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    After School Stress?

    by Hanna Carden, Sophomore Staff Writer for Yearbook

    It isn’t a secret that almost all high school students aren’t fond of the idea of waking up early and going to class for seven hours a day. However, it is a relief to them when they finally get to go home and have a chance to relax. Although a lot of teens also have go to work, or practice, and even to club meetings directly after the last bell rings for the day. So could these teens have a point, or are they just biased? If you walk down any hallway in our school it is most likely you’ll hear at least one person complaining about how much they have going on that day, or perhaps even that entire week. Many kids don’t have a lot of time to do anything besides work due to how much they have going on.

    According to the UCLA Sleep Disorder Center it is recommended that teenagers in high school should get about nine hours of sleep at night. Though if students wake up at 6:00 am to arrive at school before the bell rings (7:38) then they would have to be asleep by 9:00 pm. This is nearly impossible between the amount of time students spend doing things outside of school and the amount of work they have to do when they get home. For example, both volleyball and football players of NHS have to stay after school until 5 pm, and that isn’t including any other activities they might have when they finish. Students can be so busy that they won’t even get home until 9:30 – 10:00 at night. By this time they should be asleep, but instead they’re doing much more such as showering or finally eating a proper meal and finishing all work that is due the next day. These students, if they have too much to do to get ready for the day ahead, might not be asleep until 12:00 to 1:00 am. Not only will this affect their performance academically but it could also impact their ability to reach full potential during games and volunteer hours for clubs.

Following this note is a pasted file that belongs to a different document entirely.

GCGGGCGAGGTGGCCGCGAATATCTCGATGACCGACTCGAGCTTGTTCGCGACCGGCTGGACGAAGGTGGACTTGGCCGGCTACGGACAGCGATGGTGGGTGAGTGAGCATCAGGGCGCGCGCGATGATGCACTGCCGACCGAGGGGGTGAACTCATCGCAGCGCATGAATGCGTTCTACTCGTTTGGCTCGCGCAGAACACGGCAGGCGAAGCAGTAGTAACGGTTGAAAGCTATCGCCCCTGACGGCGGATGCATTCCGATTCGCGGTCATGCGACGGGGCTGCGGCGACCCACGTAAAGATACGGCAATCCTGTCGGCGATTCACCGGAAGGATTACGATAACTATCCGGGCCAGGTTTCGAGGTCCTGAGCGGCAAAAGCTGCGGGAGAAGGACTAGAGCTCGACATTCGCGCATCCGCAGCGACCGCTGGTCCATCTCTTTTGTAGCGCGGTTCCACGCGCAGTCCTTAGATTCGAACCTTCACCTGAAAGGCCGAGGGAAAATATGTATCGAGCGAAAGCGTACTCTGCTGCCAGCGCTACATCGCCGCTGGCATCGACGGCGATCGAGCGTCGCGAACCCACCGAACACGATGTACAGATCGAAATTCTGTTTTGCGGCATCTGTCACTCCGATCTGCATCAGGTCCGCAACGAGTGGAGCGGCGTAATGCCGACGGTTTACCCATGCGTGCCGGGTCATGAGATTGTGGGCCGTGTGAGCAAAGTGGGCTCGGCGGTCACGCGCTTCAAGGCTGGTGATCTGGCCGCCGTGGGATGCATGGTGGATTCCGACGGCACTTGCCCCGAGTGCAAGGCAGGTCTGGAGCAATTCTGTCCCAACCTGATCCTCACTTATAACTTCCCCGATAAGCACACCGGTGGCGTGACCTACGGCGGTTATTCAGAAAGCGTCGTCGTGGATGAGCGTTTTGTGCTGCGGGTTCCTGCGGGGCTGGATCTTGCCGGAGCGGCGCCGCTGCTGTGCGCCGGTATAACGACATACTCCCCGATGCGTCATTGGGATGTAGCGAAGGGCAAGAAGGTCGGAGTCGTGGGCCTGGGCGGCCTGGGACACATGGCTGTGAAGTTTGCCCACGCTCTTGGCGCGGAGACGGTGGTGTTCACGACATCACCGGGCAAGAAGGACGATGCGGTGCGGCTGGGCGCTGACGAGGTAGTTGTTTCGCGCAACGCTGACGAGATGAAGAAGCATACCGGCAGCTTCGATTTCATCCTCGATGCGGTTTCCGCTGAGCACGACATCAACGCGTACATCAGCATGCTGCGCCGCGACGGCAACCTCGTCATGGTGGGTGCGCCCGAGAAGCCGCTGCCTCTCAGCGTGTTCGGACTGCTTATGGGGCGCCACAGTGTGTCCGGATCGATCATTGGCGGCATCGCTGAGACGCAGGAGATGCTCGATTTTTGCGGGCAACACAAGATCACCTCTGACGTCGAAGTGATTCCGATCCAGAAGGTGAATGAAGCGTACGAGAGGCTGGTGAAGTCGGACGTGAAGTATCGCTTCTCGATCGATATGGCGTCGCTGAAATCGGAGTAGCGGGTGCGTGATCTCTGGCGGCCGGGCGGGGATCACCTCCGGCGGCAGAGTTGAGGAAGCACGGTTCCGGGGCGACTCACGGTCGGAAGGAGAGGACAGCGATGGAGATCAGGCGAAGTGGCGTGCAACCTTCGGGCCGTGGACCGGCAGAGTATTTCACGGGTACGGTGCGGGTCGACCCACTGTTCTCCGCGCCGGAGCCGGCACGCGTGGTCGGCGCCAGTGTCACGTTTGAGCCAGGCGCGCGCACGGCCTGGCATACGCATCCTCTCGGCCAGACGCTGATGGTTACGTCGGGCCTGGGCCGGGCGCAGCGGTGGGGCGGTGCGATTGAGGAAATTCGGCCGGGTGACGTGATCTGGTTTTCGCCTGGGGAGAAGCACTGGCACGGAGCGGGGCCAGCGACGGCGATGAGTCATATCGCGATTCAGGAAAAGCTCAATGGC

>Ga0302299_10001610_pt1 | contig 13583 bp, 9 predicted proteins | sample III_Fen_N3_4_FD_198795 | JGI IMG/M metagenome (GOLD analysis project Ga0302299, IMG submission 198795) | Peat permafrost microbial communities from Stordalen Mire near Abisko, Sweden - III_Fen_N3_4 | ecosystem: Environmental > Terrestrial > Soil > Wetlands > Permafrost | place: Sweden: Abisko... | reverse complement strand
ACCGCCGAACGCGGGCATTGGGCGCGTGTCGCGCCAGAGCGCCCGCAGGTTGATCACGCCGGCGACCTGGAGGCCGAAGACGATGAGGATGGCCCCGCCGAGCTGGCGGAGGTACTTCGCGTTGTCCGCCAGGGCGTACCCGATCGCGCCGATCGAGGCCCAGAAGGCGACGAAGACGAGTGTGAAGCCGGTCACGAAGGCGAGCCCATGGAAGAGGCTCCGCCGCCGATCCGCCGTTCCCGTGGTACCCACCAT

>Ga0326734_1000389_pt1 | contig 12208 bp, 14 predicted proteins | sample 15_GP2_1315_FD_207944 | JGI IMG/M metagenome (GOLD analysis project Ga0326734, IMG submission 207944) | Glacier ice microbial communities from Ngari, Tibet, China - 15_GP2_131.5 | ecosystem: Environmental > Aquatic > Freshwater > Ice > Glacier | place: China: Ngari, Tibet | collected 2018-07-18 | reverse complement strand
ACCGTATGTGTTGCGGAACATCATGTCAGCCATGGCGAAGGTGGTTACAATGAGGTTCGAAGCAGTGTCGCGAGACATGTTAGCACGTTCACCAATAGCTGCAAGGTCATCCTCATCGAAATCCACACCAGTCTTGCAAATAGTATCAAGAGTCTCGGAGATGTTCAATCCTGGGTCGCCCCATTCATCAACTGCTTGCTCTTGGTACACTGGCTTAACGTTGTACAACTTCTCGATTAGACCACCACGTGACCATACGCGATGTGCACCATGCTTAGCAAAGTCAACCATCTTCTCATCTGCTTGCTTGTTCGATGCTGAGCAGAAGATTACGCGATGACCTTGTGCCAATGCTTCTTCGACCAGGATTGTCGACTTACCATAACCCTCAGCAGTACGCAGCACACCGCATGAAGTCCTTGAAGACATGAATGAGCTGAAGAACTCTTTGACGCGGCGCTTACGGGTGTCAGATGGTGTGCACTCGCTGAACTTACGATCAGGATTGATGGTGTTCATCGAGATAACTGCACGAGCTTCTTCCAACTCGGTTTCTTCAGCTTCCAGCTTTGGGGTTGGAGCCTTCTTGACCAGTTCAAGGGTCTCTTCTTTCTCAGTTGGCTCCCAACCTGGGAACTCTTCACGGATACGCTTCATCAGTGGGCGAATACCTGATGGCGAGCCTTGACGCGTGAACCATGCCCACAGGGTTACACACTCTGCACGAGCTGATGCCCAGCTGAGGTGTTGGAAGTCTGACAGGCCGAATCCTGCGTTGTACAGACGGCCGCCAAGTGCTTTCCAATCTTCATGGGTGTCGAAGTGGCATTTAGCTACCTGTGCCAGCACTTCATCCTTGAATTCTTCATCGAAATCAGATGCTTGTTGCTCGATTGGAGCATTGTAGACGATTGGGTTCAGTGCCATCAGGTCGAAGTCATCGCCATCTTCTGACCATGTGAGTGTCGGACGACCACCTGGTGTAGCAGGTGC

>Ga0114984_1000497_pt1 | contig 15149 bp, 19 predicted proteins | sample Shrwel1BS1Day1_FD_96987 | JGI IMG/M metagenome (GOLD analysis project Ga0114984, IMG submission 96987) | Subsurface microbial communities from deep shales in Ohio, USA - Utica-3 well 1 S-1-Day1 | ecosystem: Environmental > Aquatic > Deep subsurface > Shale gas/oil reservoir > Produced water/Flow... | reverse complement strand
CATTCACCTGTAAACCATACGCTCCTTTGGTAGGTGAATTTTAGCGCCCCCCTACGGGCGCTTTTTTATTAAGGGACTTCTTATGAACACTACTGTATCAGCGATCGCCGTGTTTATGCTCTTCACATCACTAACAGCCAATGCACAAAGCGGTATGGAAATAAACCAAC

Keaghan O’Connor, a sophomore who attends Newton Falls High School, plays three different sports and participates in Key Club, Art Club, and Student Council. “I feel like I’m always worried whether or not I’m going to get everything I need to get done finished on time. I’m always running around from this practice to another,” O’Connor said, “I just feel like if coaches weren’t so ignorant to the fact that we have other things going on it’d be different. They think if you play a sport you should dedicate all of your time and effort to that and nothing else.” Keaghan makes a valid point, however, there is still the opportunity to quit the sport but when asked about it she said “I don’t really think it’s that plain and simple. I mean even if I hated the sports I played or the clubs I was in, I still wouldn’t quit. There’s way too much pressure being put on us to be interactive with the school and quitting makes you seem like you’re some type of failure.”
    There’s an extremely high chance that the state won’t shorten the hours students are required to attend school each day, so it is up to the supervisors of these after school activities to ensure that kids aren’t being drowned in responsibilities. At a certain point there needs to be a line that is drawn between participating and simply over-working teenagers. Parents in the community want the best for their children which means they want them to succeed in school and with maintaining their health, so it’s normal for them to push their kids a bit. However, when kids are being pushed to the point where they’re too busy to eat, too busy to do school work, and too busy to get a full night of sleep then there needs to be some sort of compromise between the two.

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